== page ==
This weekend I did a bit more of the Autumn clearing work. I’m pretty much finished, except that my hydrangeas still have their brown flowerhead on. I think Kim once said that the flowerhead help to protect the plant so I might leave them there until February.
The herb garden is looking a bit sparse but I hope that it will perk up once we get back into Spring. I need to put a load of wood chip down, which I’ll do next time.
I spent ages clearing out the weeds from the rose garden. It’s the sort of job that I always think is going to take about twenty minutes and then I ended up filling a builder’s sack (which is yet to go to the dump).
My roses seem to be doing rather well. They aren’t fully flowering yet (there are loads of rosebuds yet to blossom) but the flowers that are there are looking very pretty indeed. They’re also quite fragrant – the rain has done them good.
The lavender has lots of bracts but isn’t yet flowering. This is probably a good thing – it tends to be the last thing that flowers and once that is done, that is it (more or less) for the summer.
I got the roses from David Austen a couple of years ago – I planted them as bare root plants in February / March (it was drizzling at the time).
Yesterday, I had a morning pulling weeds out of the rose garden – my hands are scratched to buggery, even though I wore gloves most of the time.
Some of the weeds I kept – in particular there was a load of deadnettle that bees seem to like so I left that. However, all the grass, stinging nettles and some weed that I’ve only ever seen in the IoW but which gets everywhere came up. I filled a builder’s sack with it all.
Afterwards, I put wood chips down in the gaps. The lavender plants are, on the whole, doing very well (and all but one are enormous) but they will do better without a load of goosegrass and grass clinging to them. A couple already have (small) bracts coming up.
One thing that has done well is a thyme plant. As the rose garden is walled and sunny, I assume that it is a bit more sheltered than the rest of the garden. Usually thyme dies here but this is looking super.
The roses have buds but also, sadly, aphids. I hate using chemicals but I might have to. Unless we get a plague of ladybirds.
I love my rose garden right now. Yes, it is overgrown and weedy. But it is still super.
The roses I have are Anne Boleyn, Charlotte, Munster Wood, Gertrude Jekyll, William Shakespeare, Rosemoor, The Pilgrim and Claire Austin (can’t all be seen in the pictures). The Pilgrim (yellow) and Claire Austin (white) are both meant to be climbers but I haven’t seen much evidence of that so far. I got them all as bare root plants from David Austin.
Although I like having a wildish rose garden, I think I will try the bark chippings in there when I give it a proper cleanout over the winter. I think that the weeds may be suppressing the roses and lavender and, as that is the point of the rose garden, it does seem a pity.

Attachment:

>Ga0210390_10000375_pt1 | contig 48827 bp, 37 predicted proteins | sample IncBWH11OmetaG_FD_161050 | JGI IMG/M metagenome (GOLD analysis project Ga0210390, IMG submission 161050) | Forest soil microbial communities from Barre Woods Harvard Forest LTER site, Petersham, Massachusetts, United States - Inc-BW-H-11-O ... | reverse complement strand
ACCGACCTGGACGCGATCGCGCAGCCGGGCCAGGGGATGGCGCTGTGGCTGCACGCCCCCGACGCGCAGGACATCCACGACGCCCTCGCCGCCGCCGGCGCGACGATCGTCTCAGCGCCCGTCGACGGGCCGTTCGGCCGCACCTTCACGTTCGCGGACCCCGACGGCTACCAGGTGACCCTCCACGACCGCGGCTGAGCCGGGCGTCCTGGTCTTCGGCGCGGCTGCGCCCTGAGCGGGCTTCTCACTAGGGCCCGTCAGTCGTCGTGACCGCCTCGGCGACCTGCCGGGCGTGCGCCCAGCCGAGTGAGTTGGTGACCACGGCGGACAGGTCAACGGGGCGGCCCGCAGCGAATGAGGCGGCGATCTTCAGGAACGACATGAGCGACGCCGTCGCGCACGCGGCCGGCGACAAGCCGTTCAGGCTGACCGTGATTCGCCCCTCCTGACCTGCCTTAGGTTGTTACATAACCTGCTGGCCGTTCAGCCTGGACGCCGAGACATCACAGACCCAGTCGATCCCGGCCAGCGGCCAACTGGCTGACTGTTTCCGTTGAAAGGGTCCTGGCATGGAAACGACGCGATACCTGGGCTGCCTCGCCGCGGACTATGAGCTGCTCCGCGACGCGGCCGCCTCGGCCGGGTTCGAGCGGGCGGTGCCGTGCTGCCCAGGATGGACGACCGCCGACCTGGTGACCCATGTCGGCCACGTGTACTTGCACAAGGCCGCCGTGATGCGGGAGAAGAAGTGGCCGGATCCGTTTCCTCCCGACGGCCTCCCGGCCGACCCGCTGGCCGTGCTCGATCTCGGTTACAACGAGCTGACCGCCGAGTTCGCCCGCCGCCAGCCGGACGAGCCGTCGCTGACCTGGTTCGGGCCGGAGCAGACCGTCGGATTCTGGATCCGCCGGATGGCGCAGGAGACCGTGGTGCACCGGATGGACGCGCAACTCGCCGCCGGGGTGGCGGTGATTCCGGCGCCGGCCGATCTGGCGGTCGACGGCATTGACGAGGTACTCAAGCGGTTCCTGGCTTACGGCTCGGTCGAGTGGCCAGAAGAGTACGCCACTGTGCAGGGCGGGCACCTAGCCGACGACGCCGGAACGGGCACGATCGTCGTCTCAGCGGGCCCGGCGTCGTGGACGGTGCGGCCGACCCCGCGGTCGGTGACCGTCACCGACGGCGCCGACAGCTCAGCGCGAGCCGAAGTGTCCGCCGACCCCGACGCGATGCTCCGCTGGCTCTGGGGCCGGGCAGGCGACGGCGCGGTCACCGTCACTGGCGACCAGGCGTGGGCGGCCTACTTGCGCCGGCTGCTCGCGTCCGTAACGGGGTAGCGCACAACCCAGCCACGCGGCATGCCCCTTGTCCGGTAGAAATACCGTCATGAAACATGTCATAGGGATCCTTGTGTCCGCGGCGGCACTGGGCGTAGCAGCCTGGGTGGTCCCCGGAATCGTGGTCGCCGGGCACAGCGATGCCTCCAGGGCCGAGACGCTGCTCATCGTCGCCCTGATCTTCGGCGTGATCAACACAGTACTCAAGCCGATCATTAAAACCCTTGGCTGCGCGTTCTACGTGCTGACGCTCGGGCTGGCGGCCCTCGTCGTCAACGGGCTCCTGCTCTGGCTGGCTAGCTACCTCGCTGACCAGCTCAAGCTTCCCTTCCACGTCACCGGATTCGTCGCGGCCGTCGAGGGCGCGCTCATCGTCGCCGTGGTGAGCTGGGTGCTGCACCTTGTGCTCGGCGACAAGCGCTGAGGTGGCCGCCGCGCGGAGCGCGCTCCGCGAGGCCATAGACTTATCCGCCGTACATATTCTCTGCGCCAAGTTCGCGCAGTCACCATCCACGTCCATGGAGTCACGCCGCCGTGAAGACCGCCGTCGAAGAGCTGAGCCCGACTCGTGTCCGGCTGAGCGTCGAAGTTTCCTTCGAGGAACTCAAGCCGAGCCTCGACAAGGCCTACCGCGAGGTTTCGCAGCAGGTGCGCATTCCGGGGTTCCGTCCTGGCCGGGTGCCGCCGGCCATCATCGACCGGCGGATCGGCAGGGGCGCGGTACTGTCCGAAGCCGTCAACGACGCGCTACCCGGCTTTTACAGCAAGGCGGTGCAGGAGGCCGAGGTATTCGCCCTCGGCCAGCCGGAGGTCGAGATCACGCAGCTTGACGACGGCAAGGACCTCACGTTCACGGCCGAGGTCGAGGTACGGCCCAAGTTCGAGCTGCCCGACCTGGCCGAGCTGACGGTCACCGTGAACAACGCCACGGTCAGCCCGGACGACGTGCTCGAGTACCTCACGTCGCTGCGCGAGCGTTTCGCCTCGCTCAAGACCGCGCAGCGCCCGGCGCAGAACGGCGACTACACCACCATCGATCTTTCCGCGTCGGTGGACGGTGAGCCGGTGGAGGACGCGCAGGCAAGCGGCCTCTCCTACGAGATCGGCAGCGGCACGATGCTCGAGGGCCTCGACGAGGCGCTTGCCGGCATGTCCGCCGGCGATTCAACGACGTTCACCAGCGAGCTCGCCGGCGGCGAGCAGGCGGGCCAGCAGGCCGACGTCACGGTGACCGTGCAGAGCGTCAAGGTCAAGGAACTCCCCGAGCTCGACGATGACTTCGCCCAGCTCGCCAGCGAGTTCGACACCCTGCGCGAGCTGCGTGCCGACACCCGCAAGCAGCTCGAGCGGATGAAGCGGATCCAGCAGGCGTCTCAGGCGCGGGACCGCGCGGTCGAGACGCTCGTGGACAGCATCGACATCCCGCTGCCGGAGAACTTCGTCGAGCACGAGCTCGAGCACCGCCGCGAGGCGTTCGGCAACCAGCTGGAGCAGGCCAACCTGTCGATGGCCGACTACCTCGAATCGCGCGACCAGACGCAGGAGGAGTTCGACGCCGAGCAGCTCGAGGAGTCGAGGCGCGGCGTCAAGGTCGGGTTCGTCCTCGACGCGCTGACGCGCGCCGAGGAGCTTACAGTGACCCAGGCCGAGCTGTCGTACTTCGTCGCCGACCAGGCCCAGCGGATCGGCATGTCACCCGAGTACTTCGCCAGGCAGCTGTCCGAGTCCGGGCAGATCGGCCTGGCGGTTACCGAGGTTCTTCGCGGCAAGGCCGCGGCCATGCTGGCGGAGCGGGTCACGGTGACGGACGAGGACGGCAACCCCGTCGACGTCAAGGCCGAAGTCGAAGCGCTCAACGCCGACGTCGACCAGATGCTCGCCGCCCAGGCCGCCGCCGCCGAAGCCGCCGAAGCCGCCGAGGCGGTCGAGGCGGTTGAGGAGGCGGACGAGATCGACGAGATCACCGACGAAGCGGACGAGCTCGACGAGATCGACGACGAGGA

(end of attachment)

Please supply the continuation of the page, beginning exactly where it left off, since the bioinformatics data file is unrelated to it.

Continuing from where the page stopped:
So, you were right – my garden (on the whole) has not died over winter. Although I have had to replace a few things, lots have sprung back. In particular, I love this euphorbia.
There’s something really brilliant about a green flower. The plant immediately on the right is a globe thistle which flowers in the late summer (I think) so I hope that once the euphorbia is past its best, there will be something else to admire.
My roses have not flowered yet but a couple of the bushes have (small) rosebuds starting. I’ve done some weeding here.
Last year, I sowed poached egg and love-in-a-mist seeds in a flowerbed, which were glorious when flowering but looked rather terrible the rest of the time. This year, I sowed them in the bare patches in the rose garden in a (probably vain) attempt to discourage the weeds from taking hold. Plus honeybees absolutely loved the poached egg plants last year so I don’t want to deprive them.
We ended up buying a load of violas at B&Q, which planted along the box hedge (it looks as though a few poached egg plants are coming through too but not enough to be a problem). I’ve also planted a couple of smaller lavenders in the main part (from memory, “Arctic snow” and “Grosso”) along with a nepeta (doing surprisingly badly but perhaps it just needs a summer to get going) and a sea holly.
Now, I tend to be a bit snobby about violas (supermarket flowers!) but these are actually very nice – and I’ve noticed a few bees on them. Sometimes I wonder whether I should have only planted blue and purple violas but then this bed would be a sea of blue and I think there is a limit to how tasteful a garden should be. Plus the yellow ones are doing really well.